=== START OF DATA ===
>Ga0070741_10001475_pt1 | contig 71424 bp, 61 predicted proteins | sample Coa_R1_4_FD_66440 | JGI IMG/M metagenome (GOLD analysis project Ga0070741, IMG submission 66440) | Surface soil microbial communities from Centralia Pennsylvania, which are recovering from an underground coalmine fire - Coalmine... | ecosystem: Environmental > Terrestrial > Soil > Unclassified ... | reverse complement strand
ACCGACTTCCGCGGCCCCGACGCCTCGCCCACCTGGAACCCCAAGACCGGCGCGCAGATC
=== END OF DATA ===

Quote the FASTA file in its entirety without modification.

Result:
>Ga0070741_10001475_pt1 | contig 71424 bp, 61 predicted proteins | sample Coa_R1_4_FD_66440 | JGI IMG/M metagenome (GOLD analysis project Ga0070741, IMG submission 66440) | Surface soil microbial communities from Centralia Pennsylvania, which are recovering from an underground coalmine fire - Coalmine... | ecosystem: Environmental > Terrestrial > Soil > Unclassified ... | reverse complement strand
ACCGACTTCCGCGGCCCCGACGCCTCGCCCACCTGGAACCCCAAGACCGGCGCGCAGATC